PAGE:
Meetings are often seen as one of the great time wasters of the workplace. A new survey from business collaboration specialist Clarizen suggests that this is more than just supposition.
It reveals that US workers spend on average 11.8 hours per week preparing for and attending staus meetings. Assuming a 40 hour working week this means they could be wasting up to 30 percent of their time on them.
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Extensions are coming to Microsoft Edge via the Windows Store, and Insiders will be able to try them 'soon'
Call quality and speed issues often make it difficult for users to fully embrace video and audio calling over the internet. To help solve this, Google has updated its video and audio communications service Hangouts by allowing peer to peer (P2P) connections for some users.
By incorporating this functionality into the back-end of its service the company expects call quality and the overall experience of its users to improve.
The growth of distributed enterprise networks and changes in traffic patterns as data moves to the cloud has presented companies with problems in ensuring that all of their information and endpoints are properly protected.
To address this, Israeli company Cato Networks is launching its new network security as a service (NSaaS) platform. Cato Cloud is aimed at making network security simple and cost-effective for the distributed, cloud-centric and mobile-first enterprise.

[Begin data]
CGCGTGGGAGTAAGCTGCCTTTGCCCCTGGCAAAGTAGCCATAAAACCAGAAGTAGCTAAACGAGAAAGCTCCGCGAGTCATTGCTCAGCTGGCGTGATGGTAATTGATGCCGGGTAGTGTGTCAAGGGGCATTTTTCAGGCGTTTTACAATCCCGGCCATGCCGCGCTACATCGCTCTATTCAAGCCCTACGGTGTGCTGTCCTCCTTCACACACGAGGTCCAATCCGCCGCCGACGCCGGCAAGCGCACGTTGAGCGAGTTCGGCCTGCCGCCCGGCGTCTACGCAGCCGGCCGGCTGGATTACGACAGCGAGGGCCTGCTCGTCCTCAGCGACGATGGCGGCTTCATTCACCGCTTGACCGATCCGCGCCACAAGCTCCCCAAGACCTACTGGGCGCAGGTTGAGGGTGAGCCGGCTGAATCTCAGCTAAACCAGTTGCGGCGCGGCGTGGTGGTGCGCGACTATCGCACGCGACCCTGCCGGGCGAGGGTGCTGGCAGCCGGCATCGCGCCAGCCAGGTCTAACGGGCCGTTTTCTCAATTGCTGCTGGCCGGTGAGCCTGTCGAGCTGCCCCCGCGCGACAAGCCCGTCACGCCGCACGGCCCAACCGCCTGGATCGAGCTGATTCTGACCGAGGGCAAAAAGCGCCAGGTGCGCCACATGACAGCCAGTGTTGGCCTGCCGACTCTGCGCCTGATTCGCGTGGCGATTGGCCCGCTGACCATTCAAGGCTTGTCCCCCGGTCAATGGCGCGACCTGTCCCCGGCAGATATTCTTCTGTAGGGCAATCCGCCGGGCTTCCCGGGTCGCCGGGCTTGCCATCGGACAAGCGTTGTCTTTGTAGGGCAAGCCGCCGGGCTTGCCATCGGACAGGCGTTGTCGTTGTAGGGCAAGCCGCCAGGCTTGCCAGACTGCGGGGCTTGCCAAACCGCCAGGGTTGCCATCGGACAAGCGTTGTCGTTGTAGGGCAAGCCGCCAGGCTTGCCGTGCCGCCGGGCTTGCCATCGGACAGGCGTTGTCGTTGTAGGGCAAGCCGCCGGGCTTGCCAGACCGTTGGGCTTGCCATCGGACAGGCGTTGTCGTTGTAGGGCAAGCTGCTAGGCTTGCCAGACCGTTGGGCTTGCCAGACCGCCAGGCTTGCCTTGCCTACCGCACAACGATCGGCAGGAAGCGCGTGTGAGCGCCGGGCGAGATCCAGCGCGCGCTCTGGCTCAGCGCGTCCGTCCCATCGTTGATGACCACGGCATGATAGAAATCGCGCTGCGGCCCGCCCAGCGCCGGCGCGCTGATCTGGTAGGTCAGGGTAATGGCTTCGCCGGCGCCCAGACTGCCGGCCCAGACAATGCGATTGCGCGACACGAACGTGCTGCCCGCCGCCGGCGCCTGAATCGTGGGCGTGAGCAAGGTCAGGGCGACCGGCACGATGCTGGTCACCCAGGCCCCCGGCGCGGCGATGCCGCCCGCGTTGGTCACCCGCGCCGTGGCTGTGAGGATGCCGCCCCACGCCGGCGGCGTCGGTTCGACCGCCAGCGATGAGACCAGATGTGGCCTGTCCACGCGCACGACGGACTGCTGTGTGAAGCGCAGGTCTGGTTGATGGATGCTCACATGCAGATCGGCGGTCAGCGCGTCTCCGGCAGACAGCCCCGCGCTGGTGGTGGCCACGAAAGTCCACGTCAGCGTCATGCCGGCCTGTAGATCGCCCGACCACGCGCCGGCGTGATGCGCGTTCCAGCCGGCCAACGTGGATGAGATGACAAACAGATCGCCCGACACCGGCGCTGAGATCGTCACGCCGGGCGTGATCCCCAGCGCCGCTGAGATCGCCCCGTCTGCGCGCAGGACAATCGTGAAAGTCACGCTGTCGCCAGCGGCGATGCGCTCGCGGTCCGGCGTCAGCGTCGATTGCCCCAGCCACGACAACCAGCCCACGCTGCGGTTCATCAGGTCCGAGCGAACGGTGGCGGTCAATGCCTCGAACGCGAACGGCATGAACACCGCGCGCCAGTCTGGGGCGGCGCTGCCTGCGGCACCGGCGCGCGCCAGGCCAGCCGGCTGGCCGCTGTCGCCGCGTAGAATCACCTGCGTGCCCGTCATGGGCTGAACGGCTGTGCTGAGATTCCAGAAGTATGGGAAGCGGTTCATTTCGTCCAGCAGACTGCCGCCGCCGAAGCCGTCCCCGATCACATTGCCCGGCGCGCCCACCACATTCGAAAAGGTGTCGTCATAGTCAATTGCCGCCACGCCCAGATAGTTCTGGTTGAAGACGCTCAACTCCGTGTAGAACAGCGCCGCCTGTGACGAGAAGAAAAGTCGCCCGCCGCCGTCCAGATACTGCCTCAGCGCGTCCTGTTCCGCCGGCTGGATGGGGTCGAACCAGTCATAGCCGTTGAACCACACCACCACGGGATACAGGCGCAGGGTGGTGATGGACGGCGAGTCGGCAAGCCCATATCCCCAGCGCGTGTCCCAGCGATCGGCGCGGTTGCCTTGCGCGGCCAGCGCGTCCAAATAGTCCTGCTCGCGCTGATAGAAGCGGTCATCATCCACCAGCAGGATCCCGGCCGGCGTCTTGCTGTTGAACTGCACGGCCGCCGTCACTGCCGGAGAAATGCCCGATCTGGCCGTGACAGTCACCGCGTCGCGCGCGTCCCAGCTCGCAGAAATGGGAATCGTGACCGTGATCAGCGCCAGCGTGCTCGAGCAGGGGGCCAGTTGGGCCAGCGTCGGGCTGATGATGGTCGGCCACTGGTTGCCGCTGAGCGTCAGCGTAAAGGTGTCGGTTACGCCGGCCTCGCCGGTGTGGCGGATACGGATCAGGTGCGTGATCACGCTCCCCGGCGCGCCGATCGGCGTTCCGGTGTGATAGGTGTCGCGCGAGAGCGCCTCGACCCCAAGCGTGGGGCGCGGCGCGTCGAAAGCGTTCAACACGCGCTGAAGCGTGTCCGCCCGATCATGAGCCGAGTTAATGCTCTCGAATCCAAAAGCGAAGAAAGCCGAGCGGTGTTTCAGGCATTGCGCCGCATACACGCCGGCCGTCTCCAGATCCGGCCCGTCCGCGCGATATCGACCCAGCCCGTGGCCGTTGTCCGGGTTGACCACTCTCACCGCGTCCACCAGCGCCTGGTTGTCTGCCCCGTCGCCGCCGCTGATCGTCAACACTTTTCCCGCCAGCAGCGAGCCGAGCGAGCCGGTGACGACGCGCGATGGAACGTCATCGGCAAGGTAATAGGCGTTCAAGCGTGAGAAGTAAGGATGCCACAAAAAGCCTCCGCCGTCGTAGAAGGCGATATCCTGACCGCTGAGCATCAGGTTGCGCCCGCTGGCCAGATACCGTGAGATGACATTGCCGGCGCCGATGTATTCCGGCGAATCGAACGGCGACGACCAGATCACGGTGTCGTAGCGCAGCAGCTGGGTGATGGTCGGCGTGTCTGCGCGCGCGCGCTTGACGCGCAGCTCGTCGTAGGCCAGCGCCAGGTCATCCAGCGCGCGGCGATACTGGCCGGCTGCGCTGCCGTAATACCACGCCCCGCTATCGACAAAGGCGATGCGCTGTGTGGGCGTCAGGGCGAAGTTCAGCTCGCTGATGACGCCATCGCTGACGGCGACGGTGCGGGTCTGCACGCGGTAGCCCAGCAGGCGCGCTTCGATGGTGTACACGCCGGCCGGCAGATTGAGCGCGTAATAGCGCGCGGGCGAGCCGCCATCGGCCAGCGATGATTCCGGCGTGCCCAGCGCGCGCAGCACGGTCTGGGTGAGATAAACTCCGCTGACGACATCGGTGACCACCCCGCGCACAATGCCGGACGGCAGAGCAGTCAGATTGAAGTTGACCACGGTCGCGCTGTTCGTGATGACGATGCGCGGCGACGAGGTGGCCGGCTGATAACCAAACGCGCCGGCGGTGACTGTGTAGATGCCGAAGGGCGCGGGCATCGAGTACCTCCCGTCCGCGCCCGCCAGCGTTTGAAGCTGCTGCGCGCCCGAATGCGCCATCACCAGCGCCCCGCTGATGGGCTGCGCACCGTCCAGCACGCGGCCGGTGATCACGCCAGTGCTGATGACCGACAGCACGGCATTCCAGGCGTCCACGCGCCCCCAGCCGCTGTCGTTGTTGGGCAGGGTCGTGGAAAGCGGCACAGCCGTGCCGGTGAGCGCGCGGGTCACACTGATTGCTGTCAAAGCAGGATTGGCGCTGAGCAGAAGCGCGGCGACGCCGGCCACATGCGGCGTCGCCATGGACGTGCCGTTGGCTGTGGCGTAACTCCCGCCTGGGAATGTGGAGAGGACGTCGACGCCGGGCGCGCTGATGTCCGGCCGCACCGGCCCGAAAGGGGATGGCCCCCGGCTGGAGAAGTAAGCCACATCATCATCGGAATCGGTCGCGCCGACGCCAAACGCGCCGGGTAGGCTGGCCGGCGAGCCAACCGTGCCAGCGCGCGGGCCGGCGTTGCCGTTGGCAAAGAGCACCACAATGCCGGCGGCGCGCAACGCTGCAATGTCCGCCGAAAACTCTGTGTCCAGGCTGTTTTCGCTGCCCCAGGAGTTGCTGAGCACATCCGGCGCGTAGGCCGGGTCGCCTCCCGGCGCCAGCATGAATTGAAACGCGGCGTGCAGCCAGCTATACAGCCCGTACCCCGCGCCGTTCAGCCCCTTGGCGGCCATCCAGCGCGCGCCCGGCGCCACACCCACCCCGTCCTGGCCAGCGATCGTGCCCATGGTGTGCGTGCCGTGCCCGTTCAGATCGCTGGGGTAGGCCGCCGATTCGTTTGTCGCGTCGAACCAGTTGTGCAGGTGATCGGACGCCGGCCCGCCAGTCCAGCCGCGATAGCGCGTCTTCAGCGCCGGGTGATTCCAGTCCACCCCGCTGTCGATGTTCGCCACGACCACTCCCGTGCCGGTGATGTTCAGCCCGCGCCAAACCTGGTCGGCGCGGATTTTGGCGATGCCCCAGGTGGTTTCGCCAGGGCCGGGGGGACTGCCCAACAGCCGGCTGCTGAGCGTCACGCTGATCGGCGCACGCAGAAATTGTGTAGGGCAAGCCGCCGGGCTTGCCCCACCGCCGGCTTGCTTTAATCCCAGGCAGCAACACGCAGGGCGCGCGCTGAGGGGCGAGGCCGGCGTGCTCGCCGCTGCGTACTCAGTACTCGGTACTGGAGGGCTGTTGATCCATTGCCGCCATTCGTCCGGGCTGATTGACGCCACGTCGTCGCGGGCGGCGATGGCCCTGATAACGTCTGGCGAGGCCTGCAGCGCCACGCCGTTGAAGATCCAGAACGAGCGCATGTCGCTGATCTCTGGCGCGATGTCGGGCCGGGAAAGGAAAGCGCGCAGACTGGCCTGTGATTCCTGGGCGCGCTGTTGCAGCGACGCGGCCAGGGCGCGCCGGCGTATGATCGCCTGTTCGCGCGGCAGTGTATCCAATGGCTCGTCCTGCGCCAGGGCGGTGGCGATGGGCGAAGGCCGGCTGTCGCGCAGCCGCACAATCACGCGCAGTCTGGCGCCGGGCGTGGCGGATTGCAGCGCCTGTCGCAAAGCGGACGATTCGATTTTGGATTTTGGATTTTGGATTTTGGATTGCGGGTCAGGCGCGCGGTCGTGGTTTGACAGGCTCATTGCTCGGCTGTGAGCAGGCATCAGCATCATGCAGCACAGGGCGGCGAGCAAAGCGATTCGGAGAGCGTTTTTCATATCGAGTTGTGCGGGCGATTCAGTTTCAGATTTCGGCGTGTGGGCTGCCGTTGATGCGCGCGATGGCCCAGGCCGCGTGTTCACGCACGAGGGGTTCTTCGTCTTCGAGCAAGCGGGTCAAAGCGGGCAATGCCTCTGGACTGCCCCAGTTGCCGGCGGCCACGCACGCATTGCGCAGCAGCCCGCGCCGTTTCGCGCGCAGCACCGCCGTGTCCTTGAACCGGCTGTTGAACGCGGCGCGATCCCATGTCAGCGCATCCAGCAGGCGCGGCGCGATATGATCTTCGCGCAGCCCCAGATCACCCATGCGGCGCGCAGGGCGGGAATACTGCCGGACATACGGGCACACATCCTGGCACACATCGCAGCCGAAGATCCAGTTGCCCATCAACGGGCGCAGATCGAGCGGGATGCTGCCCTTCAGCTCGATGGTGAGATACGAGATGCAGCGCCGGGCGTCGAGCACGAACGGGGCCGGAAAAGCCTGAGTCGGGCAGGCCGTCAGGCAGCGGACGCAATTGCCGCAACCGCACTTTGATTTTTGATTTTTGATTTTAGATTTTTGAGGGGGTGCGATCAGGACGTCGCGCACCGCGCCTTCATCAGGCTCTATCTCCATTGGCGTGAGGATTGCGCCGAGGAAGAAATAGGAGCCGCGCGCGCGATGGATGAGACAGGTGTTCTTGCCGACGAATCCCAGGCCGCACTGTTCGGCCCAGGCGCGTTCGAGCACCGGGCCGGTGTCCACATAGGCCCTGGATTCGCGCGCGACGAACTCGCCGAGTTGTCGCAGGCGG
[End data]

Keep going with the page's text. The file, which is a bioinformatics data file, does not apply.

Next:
IT graduates are among the most sought after in the United Kingdom, a new report by CV-Library says.
CV-Library, an independent job site, says that the country grapples with the challenge of an impending skills shortage -- there were a total of 893 IT jobs for graduates in January 2016 alone. These jobs were the third most numerous, right behind education (1,139 jobs) and engineering (1,204 jobs).
Given the rising costs and environmental dangers of energy consumption, people are becoming increasingly concerned. There are a number of options coming onto the market that allow customers to monitor energy usage, a market created by climate change and a desire for cost savings.
Comcast is also in this game with its Xfinity Home offering, a service which allows for monitoring home automation, energy usage and home security. Now the company is partnering with Earth Networks' WeatherBug Home to improve its overall service.
If you have an interest in Apple, or smartphones in general -- or even if you just follow tech news -- you can't help but have heard about the Error 53 problem that's affecting some iPhone users. In short, it seemed that people who had used non-authorized repairers to fix their home button ended up with a bricked phone after installing the latest iOS update.
This led to vocal outcries from not just upset iPhone owners, but also the tech community as a whole. Apple responded by saying that Error 53 was to "protect our customers", but what’s the real story? Is Apple really penalizing people who don’t take their iPhone to an Apple Store for repair? And, more importantly, what can you do if your iPhone has been bricked by Error 53?
Facebook was dealt a blow today when its Free Basics program was banned in India for contravening net neutrality rules. As you would expect, Mark Zuckerberg is more than a little disappointed, but the Facebook founder says he remains "committed to keep working to break down barriers to connectivity in India and around the world".
In a somewhat bitter-sounding post on Facebook, Zuckerberg reiterated his belief that "everyone in the world should have access to the internet". But as well as hitting out at the Telecom Regulatory Authority of India (TRAI), he also says he wants to keep driving to connect the whole of India to the internet to "help lift people out of poverty, create millions of jobs and spread education opportunities".